A night out on the Square took a sharp turn from beers and live music to the confiscation of a fake ID, a ride to the sheriff’s office and more than $1,400 paid in fees.
Blair, a senior integrated marketing communications major, was charged with a minor-in-possession and fake ID violation after handing his fake ID to an ABC officer at the former 21+ bar, Rooster’s.
In court, he paid the fine for bail — along with the fee for his violations, lawyer fees and court fees — and participated in community service.
On campus, he said The Office of Conflict Resolution and Student Conduct required him to take a campus alcohol safety class, write reflection papers on his experience and share why he would never make such a “heinous mistake ever again.” He also had to prepare a slideshow presentation on alcohol safety to present to transfer students.
Blair is in the process of having his record expunged before graduation in May, but the time constraints of being a full-time student and state laws have postponed the expungement.He said it could take a year to clear a minor-in-possession charge.
“I guess I wish I knew the extent to which all of this took like out of your life, and the fact that I would have to get it all expunged, and all the process of getting it expunged before I applied for jobs, and all the money that isn’t just bail,” Blair said. “You know, lawyer fees and court fees.”
Blair is just one of hundreds of University of Mississippi students who are arrested each year and are surprised by the range of consequences, according data from UPD.
Most students with criminal offenses are arrested on charges of minor-in-possession, possession of a fake ID, driving under the influence, public intoxication and disorderly conduct, according to Oxford police officers and lawyers.
Oxford DUI attorney Dwight Ball said fake ID charges are common.
“Anyone that’s under 21 years old, it’s almost a sure bet they have a fake ID,” Ball said. “Here’s the phenomena I don’t understand: they keep it with their real ID. There’s students that ask cops which ID they want, and the cops say they’ll take all of them. Or students will drop them, and they’ll reach down to pick them up, and the officer will take them both.”
According to Ball, possession of a fake ID is against the law, and students can still be charged even if they don’t use the ID to buy alcohol or enter a bar.
Records from Oxford Police Department show that in 2019, there have been 464 DUI offenses and 389 other alcohol violations so far, including 281 arrests for public drunk, the most common alcohol violation. On top of that, there have been 442 narcotic related arrests.
“For example, public drunk has been on the book for many decades, and as standard, that’s a fine up to $100, plus cost of court, which makes it $327 and up to 30 days in jail,” Ball said.
According to Oxford Police Department Captain Hildon Sessums, the most costly misdemeanor offense is a DUI. A first offense DUI results in a fine, loss of a driver’s license and mandatory classes.
Defense attorney Jay Carmean added that a DUI offense will also result in the increase of your auto insurance bill.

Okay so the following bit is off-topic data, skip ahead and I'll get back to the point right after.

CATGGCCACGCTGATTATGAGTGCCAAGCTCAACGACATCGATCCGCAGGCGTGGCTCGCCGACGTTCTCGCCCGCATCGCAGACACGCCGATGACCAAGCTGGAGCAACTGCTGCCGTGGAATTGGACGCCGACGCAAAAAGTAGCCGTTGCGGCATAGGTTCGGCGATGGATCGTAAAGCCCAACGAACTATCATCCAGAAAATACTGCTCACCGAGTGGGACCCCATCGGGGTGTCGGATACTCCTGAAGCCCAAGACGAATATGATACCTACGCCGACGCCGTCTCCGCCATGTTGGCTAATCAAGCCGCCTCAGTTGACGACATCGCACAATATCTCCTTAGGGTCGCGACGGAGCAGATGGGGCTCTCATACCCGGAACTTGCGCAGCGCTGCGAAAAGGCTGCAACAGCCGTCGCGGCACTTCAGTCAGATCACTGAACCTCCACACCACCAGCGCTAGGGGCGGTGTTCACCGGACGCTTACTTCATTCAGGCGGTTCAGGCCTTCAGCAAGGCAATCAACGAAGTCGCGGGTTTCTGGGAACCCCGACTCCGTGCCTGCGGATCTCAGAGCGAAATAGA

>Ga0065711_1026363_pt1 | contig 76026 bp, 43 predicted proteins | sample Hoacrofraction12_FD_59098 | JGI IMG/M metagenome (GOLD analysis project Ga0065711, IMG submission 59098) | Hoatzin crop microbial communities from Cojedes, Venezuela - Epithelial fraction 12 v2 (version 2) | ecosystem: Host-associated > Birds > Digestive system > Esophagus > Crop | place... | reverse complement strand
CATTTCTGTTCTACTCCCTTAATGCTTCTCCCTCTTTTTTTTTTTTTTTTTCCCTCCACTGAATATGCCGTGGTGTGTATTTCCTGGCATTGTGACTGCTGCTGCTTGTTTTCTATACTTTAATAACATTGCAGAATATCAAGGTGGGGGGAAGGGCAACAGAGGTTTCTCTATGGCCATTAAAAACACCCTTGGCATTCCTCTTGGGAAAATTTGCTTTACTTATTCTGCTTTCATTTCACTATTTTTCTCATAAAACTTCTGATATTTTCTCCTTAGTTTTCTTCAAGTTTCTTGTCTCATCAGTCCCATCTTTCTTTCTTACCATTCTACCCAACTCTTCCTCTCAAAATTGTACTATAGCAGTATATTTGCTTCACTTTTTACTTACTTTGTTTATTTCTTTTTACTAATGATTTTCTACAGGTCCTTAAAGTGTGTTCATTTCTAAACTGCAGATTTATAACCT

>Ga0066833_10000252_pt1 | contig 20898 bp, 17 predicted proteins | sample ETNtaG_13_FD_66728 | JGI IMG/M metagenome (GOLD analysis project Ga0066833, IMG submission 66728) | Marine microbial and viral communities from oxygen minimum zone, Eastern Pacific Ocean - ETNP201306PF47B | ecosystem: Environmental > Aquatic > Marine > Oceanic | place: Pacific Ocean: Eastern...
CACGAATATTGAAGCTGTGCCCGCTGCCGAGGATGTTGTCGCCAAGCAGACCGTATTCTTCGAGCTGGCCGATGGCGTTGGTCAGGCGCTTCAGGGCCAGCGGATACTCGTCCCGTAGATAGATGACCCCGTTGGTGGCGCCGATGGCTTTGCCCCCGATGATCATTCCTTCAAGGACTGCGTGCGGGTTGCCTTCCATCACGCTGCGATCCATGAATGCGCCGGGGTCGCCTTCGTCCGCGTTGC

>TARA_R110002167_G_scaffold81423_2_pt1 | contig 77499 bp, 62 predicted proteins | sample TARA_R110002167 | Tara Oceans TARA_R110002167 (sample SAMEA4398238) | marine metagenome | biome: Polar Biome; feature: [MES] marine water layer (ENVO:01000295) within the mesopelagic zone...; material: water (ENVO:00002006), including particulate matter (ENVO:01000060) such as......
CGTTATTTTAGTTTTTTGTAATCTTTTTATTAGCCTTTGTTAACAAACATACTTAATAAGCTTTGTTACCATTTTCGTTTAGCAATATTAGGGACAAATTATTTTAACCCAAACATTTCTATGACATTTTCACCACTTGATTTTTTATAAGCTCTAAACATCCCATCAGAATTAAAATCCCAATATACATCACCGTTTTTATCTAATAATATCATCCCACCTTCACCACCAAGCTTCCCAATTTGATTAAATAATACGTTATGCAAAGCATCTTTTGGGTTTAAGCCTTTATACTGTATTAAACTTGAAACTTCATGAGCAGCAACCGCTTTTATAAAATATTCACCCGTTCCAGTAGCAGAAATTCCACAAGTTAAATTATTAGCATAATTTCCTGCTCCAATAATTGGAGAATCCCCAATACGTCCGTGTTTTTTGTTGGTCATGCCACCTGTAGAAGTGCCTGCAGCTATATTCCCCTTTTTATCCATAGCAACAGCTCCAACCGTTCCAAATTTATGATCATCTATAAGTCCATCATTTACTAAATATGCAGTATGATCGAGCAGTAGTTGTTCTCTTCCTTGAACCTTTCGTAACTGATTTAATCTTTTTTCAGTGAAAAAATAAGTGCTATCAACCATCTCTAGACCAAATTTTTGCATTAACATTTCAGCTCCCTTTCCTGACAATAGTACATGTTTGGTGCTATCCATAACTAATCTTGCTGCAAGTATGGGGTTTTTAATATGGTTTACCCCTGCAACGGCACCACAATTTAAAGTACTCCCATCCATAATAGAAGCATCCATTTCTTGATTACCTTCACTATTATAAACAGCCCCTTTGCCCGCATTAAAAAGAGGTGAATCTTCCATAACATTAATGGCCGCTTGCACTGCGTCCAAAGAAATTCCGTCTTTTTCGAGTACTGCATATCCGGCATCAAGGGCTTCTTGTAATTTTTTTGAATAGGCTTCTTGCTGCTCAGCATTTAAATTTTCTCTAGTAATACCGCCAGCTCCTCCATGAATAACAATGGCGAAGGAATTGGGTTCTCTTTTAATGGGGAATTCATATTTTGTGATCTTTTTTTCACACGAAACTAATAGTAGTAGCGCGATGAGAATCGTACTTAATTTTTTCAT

“In my opinion, DUIs are the most severe misdemeanor offense,” Sessums said. “A DUI offender knowingly puts themselves and innocent people at serious risk when they get behind the wheel under the influence.”
According to Carmean, the fine for a first offense DUI charge in the Oxford Municipal Court is $1,581, and $692 for an MIP or fake ID.
In the city of Oxford, justice court expungements, which essentially remove charges from your criminal record, take a year because the county prosecutor must sign off on it. The justice court judge is not an attorney, which is why the court requires the attorney prosecutor to sign off on it. According to Ball, convictions of moving violations cannot be expunged, but all other misdemeanors can.
According to Carmean, contrary to popular student belief, an attorney is essential to file an expungement.
Expungement only happens for criminal records. For students, their records can not be expunged from the university conduct record.
According to Tracy Murry, the director of the Office of Conflict Resolution and Student Conduct, the university is required by the federal government to keep records for seven years. Typically, students applying to law school or medical school will be asked to disclose this information to the school, but it is the students’ decision to release their records.
“A lot of people get confused because it seems like you’re going through two systems at the same time,” Murry said. “We handle policies and only policy violations; the court handles law. But a lot of times (students) feel if a matter is dropped in the court system, or if a case has been expunged, it should be with us. We don’t communicate with the court system, so we wouldn’t know that, so we’re still going to meet with the students and have that conversation with them. Expungement sort of, in some cases, means you’re guilty. You’re just having it erased from your record.”
The Office of Conflict Resolution and Student Conduct uses the policies from the University Conduct System Authority and Jurisdiction to examine each case to determine whether it falls under the jurisdiction of the university and if they should handle it.
“For the city of Oxford, which is what most students are referring to, if they’re talking about alcohol arrests, then we do all handle those,” Murry said.
Aside from the financial costs, time commitments and a potential record, Blair added that the emotional toll his arrest had on him and his family was difficult.
“Honestly, calling my mother was probably the worst part about it,” he said. “Then it sucked more because then I had to let her know that she had to help me pay back the people who bailed me out, and it was money that my family didn’t have, so that was all stressful and that made me feel worse.”